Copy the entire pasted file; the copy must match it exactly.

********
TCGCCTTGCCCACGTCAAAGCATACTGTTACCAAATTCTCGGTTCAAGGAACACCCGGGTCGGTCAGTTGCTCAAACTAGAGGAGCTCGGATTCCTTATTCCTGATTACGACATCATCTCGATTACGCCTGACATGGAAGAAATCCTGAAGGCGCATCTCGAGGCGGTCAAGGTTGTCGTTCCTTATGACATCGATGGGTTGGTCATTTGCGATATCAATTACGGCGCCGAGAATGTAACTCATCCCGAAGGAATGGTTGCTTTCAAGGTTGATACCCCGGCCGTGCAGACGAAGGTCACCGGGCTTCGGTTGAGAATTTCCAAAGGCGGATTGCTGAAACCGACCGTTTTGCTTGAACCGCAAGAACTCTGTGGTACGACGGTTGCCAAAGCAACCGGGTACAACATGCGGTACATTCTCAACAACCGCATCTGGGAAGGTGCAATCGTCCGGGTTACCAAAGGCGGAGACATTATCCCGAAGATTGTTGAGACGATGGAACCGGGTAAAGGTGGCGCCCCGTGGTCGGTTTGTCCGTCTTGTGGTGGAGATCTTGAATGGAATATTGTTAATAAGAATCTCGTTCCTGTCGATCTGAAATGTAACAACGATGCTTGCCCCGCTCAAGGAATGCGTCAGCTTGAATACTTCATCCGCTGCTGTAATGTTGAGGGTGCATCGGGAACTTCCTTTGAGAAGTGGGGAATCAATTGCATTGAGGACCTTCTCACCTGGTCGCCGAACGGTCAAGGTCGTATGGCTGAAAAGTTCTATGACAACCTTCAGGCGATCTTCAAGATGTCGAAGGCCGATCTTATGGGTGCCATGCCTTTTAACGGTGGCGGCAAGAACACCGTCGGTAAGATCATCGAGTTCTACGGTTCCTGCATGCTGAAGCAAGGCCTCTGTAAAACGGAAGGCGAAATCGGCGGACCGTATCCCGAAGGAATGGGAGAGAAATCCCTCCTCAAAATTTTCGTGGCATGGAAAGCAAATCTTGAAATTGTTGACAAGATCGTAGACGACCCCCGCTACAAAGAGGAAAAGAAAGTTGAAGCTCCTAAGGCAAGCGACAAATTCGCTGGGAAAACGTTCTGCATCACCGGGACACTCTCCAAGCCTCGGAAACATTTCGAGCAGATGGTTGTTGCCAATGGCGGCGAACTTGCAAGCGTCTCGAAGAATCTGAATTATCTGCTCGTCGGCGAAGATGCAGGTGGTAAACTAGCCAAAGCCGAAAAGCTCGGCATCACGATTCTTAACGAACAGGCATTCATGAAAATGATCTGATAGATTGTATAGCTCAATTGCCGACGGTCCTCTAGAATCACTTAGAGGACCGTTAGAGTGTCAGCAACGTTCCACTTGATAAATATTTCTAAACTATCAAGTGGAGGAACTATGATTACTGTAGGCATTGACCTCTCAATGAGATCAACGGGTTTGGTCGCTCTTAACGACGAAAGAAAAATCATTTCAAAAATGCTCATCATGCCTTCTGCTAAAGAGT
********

TCGCCTTGCCCACGTCAAAGCATACTGTTACCAAATTCTCGGTTCAAGGAACACCCGGGTCGGTCAGTTGCTCAAACTAGAGGAGCTCGGATTCCTTATTCCTGATTACGACATCATCTCGATTACGCCTGACATGGAAGAAATCCTGAAGGCGCATCTCGAGGCGGTCAAGGTTGTCGTTCCTTATGACATCGATGGGTTGGTCATTTGCGATATCAATTACGGCGCCGAGAATGTAACTCATCCCGAAGGAATGGTTGCTTTCAAGGTTGATACCCCGGCCGTGCAGACGAAGGTCACCGGGCTTCGGTTGAGAATTTCCAAAGGCGGATTGCTGAAACCGACCGTTTTGCTTGAACCGCAAGAACTCTGTGGTACGACGGTTGCCAAAGCAACCGGGTACAACATGCGGTACATTCTCAACAACCGCATCTGGGAAGGTGCAATCGTCCGGGTTACCAAAGGCGGAGACATTATCCCGAAGATTGTTGAGACGATGGAACCGGGTAAAGGTGGCGCCCCGTGGTCGGTTTGTCCGTCTTGTGGTGGAGATCTTGAATGGAATATTGTTAATAAGAATCTCGTTCCTGTCGATCTGAAATGTAACAACGATGCTTGCCCCGCTCAAGGAATGCGTCAGCTTGAATACTTCATCCGCTGCTGTAATGTTGAGGGTGCATCGGGAACTTCCTTTGAGAAGTGGGGAATCAATTGCATTGAGGACCTTCTCACCTGGTCGCCGAACGGTCAAGGTCGTATGGCTGAAAAGTTCTATGACAACCTTCAGGCGATCTTCAAGATGTCGAAGGCCGATCTTATGGGTGCCATGCCTTTTAACGGTGGCGGCAAGAACACCGTCGGTAAGATCATCGAGTTCTACGGTTCCTGCATGCTGAAGCAAGGCCTCTGTAAAACGGAAGGCGAAATCGGCGGACCGTATCCCGAAGGAATGGGAGAGAAATCCCTCCTCAAAATTTTCGTGGCATGGAAAGCAAATCTTGAAATTGTTGACAAGATCGTAGACGACCCCCGCTACAAAGAGGAAAAGAAAGTTGAAGCTCCTAAGGCAAGCGACAAATTCGCTGGGAAAACGTTCTGCATCACCGGGACACTCTCCAAGCCTCGGAAACATTTCGAGCAGATGGTTGTTGCCAATGGCGGCGAACTTGCAAGCGTCTCGAAGAATCTGAATTATCTGCTCGTCGGCGAAGATGCAGGTGGTAAACTAGCCAAAGCCGAAAAGCTCGGCATCACGATTCTTAACGAACAGGCATTCATGAAAATGATCTGATAGATTGTATAGCTCAATTGCCGACGGTCCTCTAGAATCACTTAGAGGACCGTTAGAGTGTCAGCAACGTTCCACTTGATAAATATTTCTAAACTATCAAGTGGAGGAACTATGATTACTGTAGGCATTGACCTCTCAATGAGATCAACGGGTTTGGTCGCTCTTAACGACGAAAGAAAAATCATTTCAAAAATGCTCATCATGCCTTCTGCTAAAGAGT